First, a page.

VENICE — In 2019, the Myakka River District had 44 wildfires by May 14, but this year, there have been 76 and counting.
It’s been a much drier year, said Florida Forestry spokesperson Patrick Mahoney.
“Last year, it rained and rained and rained,” he said. “This year, the drought keeps going up.”
Region firefighters stayed busy with brush fire after brush fire this week.
On Tuesday, they fought a large brush fire that burned about 78 acres off U.S. 17 in Charlotte County.
On Wednesday they battled flames that threatened several homes off Peace River Shores, with the help of Florida Forestry Service, the Charlotte County Sheriff’s Office, and DeSoto County Fire.
It was followed Thursday by another 45-acre fire near Rotonda West.
No homes were lost in the fires.
Meanwhile, farther south, Interstate 75 was shut down at Alligator Alley in Collier County, with two large wildfires on either side of the interstate.
“Anything with heat or a spark, you just need to be very cautious with because it’s not taking much to start fires right now,” Mahoney said.
Drought indexes were 339 in Sarasota County, compared 422 in 2019; 550 in Charlotte County, compared to 204 last year; 396 in DeSoto County, compared to 256.
The drought index is on a scale of zero to 800, with higher numbers indicating less moisture on the ground.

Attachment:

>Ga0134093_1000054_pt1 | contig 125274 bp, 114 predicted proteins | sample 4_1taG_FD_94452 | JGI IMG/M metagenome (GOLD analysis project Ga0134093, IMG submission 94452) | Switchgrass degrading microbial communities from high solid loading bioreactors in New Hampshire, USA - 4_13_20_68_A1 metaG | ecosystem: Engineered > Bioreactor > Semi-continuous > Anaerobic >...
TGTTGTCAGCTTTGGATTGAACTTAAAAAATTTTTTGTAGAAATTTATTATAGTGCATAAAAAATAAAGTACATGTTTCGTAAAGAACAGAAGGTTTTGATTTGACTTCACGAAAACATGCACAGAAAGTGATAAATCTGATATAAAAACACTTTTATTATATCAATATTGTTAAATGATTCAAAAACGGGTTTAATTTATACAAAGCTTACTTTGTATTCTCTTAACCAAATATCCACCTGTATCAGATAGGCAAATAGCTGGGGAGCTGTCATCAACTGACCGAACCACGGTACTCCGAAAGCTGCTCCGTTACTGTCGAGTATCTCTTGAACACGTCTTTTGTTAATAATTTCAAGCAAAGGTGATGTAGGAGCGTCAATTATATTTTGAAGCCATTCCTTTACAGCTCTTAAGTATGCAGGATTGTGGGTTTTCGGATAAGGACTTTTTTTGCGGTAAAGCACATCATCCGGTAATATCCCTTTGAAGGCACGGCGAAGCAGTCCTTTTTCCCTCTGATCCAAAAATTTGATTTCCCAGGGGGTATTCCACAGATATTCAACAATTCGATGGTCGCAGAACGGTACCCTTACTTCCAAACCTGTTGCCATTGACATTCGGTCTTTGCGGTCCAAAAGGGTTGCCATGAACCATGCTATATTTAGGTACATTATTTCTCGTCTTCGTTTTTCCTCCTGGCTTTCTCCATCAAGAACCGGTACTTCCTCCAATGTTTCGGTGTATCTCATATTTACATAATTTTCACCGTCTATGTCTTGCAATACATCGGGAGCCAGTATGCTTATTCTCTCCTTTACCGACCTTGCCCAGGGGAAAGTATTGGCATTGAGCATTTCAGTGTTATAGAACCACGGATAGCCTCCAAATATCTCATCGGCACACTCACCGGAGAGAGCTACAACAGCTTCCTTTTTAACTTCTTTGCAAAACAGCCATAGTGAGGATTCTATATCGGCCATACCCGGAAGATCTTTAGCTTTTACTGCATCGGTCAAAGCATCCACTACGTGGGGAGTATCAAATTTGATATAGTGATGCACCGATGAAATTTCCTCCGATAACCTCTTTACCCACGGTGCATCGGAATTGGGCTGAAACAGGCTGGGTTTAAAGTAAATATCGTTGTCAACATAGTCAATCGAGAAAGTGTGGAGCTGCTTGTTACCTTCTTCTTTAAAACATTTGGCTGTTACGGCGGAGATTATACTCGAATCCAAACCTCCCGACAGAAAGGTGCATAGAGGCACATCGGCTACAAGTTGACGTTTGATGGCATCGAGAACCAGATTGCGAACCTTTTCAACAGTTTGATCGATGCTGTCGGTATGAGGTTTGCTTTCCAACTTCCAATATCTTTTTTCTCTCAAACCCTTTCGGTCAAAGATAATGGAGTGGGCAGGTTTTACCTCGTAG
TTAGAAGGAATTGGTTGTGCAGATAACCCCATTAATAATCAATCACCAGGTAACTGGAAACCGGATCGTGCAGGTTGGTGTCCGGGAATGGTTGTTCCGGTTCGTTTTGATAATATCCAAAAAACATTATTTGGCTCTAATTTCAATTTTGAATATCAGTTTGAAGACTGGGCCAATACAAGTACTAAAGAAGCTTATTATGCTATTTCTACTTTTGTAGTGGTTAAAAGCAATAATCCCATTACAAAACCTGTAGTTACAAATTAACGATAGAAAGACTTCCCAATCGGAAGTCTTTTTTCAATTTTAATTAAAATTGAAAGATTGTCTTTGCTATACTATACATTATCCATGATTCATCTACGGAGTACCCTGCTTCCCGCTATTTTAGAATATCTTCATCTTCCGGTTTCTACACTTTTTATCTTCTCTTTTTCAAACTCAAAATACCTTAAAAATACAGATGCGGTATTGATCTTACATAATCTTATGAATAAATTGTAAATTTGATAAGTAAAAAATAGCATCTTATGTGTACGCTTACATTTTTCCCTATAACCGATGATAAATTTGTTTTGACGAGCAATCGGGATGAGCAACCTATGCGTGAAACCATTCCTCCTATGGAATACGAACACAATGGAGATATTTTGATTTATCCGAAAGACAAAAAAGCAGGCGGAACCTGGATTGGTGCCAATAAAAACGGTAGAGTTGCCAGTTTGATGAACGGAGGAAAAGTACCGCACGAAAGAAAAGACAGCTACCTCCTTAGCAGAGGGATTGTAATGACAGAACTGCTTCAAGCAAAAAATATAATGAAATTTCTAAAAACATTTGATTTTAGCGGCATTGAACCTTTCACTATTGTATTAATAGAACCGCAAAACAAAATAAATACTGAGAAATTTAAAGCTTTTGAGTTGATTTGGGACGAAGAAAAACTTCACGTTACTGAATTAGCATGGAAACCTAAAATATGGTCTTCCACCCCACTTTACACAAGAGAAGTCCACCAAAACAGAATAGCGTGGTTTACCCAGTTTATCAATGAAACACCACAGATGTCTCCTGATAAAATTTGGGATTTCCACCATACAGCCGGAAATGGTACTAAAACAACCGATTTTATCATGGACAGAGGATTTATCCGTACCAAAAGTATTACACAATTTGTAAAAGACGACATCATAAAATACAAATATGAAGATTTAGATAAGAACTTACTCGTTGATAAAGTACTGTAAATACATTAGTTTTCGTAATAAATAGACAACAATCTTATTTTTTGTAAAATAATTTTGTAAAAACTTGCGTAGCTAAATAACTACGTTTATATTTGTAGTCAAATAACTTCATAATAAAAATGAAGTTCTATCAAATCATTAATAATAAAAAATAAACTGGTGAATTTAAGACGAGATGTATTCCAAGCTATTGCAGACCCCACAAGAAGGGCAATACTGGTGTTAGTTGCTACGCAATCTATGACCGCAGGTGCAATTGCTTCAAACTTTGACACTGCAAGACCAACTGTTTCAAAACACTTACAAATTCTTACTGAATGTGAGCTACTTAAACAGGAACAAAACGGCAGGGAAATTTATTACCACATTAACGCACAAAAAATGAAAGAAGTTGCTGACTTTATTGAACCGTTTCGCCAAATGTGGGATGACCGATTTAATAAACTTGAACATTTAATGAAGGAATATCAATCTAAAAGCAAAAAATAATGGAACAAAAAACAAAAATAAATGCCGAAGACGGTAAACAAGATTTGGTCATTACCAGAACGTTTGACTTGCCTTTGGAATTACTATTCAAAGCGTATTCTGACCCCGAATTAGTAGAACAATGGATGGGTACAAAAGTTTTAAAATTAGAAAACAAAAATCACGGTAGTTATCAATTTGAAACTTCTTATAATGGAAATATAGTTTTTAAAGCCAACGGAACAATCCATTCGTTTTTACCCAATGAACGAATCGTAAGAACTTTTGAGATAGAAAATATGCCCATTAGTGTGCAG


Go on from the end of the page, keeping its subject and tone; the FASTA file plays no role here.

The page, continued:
“The dry weather, high winds and low humidity have made it the ideal condition for wildfires,” Charlotte County Fire & EMS wrote on social media Thursday. “To quote Smokey Bear, ‘Only you can prevent wildfires.’”
The agency reminded the public to avoid tossing cigarettes out of car windows. Two recent median fires could have been prevented with more caution.
“The good news is we prevented them from spreading and doing more damage,” the agency said. “The bad news, it will cost to repair irrigation systems and install new plants.”
Mahoney said this year, Sarasota County had 13 fires burn 50.4 acres, with campfires and children tied for the leading cause.
Charlotte County has had 23 wildfires burn a total of 343 acres, with the leading cause being recreational equipment.
DeSoto County had 12 fires burn 262.7 acres, mostly from unauthorized pile burns.
Mahoney said those staying home due to the coronavirus pandemic can use the time for fire prevention around their homes.
“With everybody staying home and doing the social distancing thing, now’s a good time to make sure leaves, gutters, are all cleaned out,” Mahoney said. “Make sure you have space behind your home. And anything that conducts heat or a spark, use extreme caution.”